In July 2022, the heat pump wasn’t working correctly, so I contacted our HVAC service provider. I also asked that the lower level system be inspected as well since it had been a few years since either system had been inspected or serviced.

The technician did quite a bit of troubleshooting. He then told me that the heat pump had a leak. I was dumbfounded because the Lennox heat pump was only 10 years old. I was told that the average lifespan of a heat pump is 10 years. The technician went into the attic to inspect the air handler and detected a leak in the air handler. He recommended replacing the air handler, which he told me wouldn’t be cheap.

In August 2022, I went out and worked in the yard for awhile in the early evening. When I came back into the house, it felt warm. We keep the temperature at 78 degrees Fahrenheit during the warmer months. I looked at the thermometer in the family room and the temperature read 80 degrees Fahrenheit. H-m-m-m…that’s not good I thought to myself. The system was running, but it wasn’t cooling effectively.

I looked out the windows in our kitchen at the compressors that sit outdoors. I didn’t see any icing on the pipes, which happened in the past with the heat pump, signaling low or no coolant. I then thought maybe the capacitor had blown again. The capacitor blew on the compressor for the lower level system back in 2015. I also noticed that the compressor had been moved. Did our lawn care company bump the compressor with their large lawn mower?

I thought about trying to replace the capacitor myself. I did some research on YouTube about replacing the capacitor on a Goodman compressor. However, after viewing a few videos and thinking about it more, I decided that I should contact our HVAC service provider.

A technician came out and inspected the lower level system. After performing an inspection, he came back and said he had bad news…the system was completely out of freon. The technician recommended replacement and stated that servicing the existing unit wasn’t an option because of its age (22 years old).

We had the Goodman furnace and air conditioner for the lower level of our home replaced in September 2022 with a Lennox system by another HVAC service provider for almost $10,000.

During the consultation with the company president of the HVAC company that installed our new Lennox system in September 2022, the company president told me he recently replaced 3 systems for a large home in a nearby area. Can you imagine what the utility bill would be for that home?

A/C condensor for lower level on the left; heat pump for upper level on the right
Gas furnace for lower level in basement
11 – Don’t Completely Trust Building Codes

The original main water supply line to our home was made of black polybutylene. Even though there were several lawsuits due to the material failing not long before our home was built, black polybutylene still met local building codes.

When we received our quarterly water and sewer bill in May 2016, I was dumbfounded by the amount of water we supposedly used over the previous quarter; 69,000 gallons. The average for the same period was around 21,000 gallons. My first thought was a water leak, but at 69,000 gallons the leak couldn’t be a leaky faucet. There also was no evidence of a hidden interior pipe leak; e.g. water damage, mold, etc. I searched the Internet and learned that we might have a leak in our main supply line and I also learned how to test for such a leak during my research.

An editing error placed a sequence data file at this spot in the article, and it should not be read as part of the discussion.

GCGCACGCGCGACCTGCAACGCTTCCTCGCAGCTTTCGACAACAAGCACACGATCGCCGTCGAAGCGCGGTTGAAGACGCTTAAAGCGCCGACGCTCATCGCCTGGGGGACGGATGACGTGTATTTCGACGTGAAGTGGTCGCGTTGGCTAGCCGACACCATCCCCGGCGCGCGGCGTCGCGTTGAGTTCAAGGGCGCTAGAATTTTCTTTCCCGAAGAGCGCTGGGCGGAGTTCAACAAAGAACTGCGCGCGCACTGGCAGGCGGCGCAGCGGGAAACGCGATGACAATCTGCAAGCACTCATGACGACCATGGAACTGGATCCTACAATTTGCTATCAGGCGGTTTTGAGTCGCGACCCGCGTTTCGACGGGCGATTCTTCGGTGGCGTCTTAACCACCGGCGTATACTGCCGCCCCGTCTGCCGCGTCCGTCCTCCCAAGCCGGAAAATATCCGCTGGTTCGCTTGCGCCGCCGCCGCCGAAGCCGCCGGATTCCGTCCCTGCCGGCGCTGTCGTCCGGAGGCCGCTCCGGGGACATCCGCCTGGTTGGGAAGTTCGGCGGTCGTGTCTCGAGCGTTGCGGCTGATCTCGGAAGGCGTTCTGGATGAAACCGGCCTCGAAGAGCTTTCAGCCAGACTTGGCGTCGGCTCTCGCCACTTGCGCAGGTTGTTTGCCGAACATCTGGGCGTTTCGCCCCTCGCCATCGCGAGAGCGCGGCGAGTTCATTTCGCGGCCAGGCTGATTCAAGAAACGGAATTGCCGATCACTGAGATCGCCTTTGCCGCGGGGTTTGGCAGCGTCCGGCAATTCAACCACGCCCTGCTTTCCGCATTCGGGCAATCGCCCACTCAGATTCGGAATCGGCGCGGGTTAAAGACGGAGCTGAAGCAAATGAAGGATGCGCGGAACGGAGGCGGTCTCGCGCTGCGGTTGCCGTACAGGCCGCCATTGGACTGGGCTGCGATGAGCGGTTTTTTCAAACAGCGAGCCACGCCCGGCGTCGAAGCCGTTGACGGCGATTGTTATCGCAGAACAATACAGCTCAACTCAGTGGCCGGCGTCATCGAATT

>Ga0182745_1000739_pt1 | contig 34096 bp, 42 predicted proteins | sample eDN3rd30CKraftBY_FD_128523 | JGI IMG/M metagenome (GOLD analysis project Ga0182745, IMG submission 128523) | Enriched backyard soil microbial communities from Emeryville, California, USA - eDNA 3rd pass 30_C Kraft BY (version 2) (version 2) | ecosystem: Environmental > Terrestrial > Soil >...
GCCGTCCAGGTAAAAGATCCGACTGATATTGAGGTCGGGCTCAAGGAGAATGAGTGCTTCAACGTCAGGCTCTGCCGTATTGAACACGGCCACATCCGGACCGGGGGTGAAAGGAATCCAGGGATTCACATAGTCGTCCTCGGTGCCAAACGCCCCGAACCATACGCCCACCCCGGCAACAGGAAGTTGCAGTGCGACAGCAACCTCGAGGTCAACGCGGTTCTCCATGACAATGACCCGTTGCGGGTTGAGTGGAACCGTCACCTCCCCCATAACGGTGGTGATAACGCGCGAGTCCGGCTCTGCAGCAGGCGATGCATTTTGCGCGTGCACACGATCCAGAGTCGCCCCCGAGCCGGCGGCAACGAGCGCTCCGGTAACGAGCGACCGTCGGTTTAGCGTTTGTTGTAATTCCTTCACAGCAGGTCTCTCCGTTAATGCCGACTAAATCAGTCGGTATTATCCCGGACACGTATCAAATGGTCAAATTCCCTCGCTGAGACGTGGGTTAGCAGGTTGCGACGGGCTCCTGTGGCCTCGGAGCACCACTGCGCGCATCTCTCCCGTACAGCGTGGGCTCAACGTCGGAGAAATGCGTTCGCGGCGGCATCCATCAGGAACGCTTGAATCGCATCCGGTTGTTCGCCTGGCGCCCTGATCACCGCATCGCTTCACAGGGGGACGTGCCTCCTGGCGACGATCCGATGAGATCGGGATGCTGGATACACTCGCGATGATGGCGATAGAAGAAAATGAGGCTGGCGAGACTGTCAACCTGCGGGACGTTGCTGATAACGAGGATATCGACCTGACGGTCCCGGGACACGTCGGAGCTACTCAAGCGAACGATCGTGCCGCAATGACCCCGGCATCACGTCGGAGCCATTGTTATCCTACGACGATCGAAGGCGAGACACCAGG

I shutoff the water to our home from the main shutoff valve in our basement. I then went out to the water meter near the street curb and checked it. Sure enough, even though the water was completely off in our home, the dial was still spinning, meaning that there was a leak in the main supply line.

I contacted the water and sewer utility company and asked them to come out and verify the leak in our main supply line. Within a few days a technician came out to perform the test and he verified that we did indeed have a leak in our main supply line. I asked the technician where all the water could have gone because there was no evidence of a leak anywhere on our property. The technician didn’t have an answer for me.

I then contacted a plumbing company that had replaced our water heater the prior summer and the manager told me they didn’t do main water supply line work, but he did provide the name of another company. Two days and over $4,000 later, we had a new water supply line installed. I also discovered that other homes in our community had also experienced the same issue after sharing our misfortune with our HOA to warn other community members.

New water supply line connected to water meter
New water supply line going into foundation
Awaiting county inspection
Plugged old water supply line in basement – black polybutylene
New water supply line going through front yard
New water supply line in basement
12 – How Do You Feel About Being Told What You Can and Cannot Do With Your Home?

More and more communities are governed by homeowner associations (HOAs). Use your favored search engine and discover some of the horror stories about HOAs. Ours isn’t that bad, but I despise the “mother may I” feeling I get when I want to do something to my home.

Our HOA came up with the bright idea (I’m being sarcastic) of having neighbors, whose property line is adjacent to yours, sign off on design applications that you submit. A design application is basically a request to make a design change to the exterior of your home. Even something as simple as changing the design or color of something on the exterior of your home can require approval.

13 – Expect Problems and/or Inferior Workmanship

I could easily write a separate post about the problems and shoddy workmanship I’ve encountered with the two homes my wife and I have owned. Suffice it to say that I’ve been very disappointed with the workmanship I’ve seen in both of the homes we’ve owned. Our town home was brand new and our single family home was only about 4 years old when we bought them. Based on my experiences, I think the American home building industry is sorely in need of a major shakeup.

14 – Undeveloped Areas Near or Around the Home?

Undeveloped areas can be nice as they provide a buffer from noise and development. However, in my experience such spaces end up getting developed. It would probably be a good idea to check with the applicable government office to find out what future development may be planned for the undeveloped area(s). There was undeveloped land not far from our current home when we moved in and now there is a high-rise office building and a shopping center.

15 – Higher-Priced Neighborhoods Do Not Necessarily Mean the People Living There Are Nicer or More Thoughtful

That was one rude awakening I’ve experienced. I thought that buying a home in a higher-priced neighborhood would mean nicer, more thoughtful people; quite the opposite. Within reason, you’ll probably encounter the same types of people you might encounter in lower-priced neighborhoods.

Post header image is courtesy of tkoch at Pixabay.